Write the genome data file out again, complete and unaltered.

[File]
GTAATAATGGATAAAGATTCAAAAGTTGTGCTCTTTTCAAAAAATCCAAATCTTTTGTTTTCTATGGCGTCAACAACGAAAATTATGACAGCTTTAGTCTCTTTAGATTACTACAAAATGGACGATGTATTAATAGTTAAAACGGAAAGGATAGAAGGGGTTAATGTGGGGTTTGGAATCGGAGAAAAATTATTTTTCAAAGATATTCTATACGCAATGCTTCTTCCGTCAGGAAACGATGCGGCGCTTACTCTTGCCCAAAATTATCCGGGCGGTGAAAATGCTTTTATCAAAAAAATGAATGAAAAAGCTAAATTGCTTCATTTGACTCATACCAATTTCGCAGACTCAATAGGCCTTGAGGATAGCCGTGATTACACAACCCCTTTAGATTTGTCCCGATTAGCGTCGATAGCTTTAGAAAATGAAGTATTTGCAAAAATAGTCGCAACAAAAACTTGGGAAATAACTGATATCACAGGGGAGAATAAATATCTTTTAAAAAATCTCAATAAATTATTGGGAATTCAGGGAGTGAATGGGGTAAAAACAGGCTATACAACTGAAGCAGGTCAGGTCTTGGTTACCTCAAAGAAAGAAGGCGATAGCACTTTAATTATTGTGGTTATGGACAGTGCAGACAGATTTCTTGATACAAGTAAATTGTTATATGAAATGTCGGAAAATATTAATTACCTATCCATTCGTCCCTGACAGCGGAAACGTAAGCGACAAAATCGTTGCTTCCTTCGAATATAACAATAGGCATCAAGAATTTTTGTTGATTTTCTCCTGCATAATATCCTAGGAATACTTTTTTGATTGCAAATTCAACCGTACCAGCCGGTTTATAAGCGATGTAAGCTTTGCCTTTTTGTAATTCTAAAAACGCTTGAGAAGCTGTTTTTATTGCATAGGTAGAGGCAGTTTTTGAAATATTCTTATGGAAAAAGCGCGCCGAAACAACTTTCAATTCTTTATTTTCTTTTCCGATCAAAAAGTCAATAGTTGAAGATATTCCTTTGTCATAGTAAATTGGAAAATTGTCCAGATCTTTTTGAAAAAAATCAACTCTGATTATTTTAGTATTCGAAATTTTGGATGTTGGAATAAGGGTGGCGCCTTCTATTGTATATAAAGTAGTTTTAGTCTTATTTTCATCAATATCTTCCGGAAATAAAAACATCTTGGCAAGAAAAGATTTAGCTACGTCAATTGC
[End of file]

GTAATAATGGATAAAGATTCAAAAGTTGTGCTCTTTTCAAAAAATCCAAATCTTTTGTTTTCTATGGCGTCAACAACGAAAATTATGACAGCTTTAGTCTCTTTAGATTACTACAAAATGGACGATGTATTAATAGTTAAAACGGAAAGGATAGAAGGGGTTAATGTGGGGTTTGGAATCGGAGAAAAATTATTTTTCAAAGATATTCTATACGCAATGCTTCTTCCGTCAGGAAACGATGCGGCGCTTACTCTTGCCCAAAATTATCCGGGCGGTGAAAATGCTTTTATCAAAAAAATGAATGAAAAAGCTAAATTGCTTCATTTGACTCATACCAATTTCGCAGACTCAATAGGCCTTGAGGATAGCCGTGATTACACAACCCCTTTAGATTTGTCCCGATTAGCGTCGATAGCTTTAGAAAATGAAGTATTTGCAAAAATAGTCGCAACAAAAACTTGGGAAATAACTGATATCACAGGGGAGAATAAATATCTTTTAAAAAATCTCAATAAATTATTGGGAATTCAGGGAGTGAATGGGGTAAAAACAGGCTATACAACTGAAGCAGGTCAGGTCTTGGTTACCTCAAAGAAAGAAGGCGATAGCACTTTAATTATTGTGGTTATGGACAGTGCAGACAGATTTCTTGATACAAGTAAATTGTTATATGAAATGTCGGAAAATATTAATTACCTATCCATTCGTCCCTGACAGCGGAAACGTAAGCGACAAAATCGTTGCTTCCTTCGAATATAACAATAGGCATCAAGAATTTTTGTTGATTTTCTCCTGCATAATATCCTAGGAATACTTTTTTGATTGCAAATTCAACCGTACCAGCCGGTTTATAAGCGATGTAAGCTTTGCCTTTTTGTAATTCTAAAAACGCTTGAGAAGCTGTTTTTATTGCATAGGTAGAGGCAGTTTTTGAAATATTCTTATGGAAAAAGCGCGCCGAAACAACTTTCAATTCTTTATTTTCTTTTCCGATCAAAAAGTCAATAGTTGAAGATATTCCTTTGTCATAGTAAATTGGAAAATTGTCCAGATCTTTTTGAAAAAAATCAACTCTGATTATTTTAGTATTCGAAATTTTGGATGTTGGAATAAGGGTGGCGCCTTCTATTGTATATAAAGTAGTTTTAGTCTTATTTTCATCAATATCTTCCGGAAATAAAAACATCTTGGCAAGAAAAGATTTAGCTACGTCAATTGC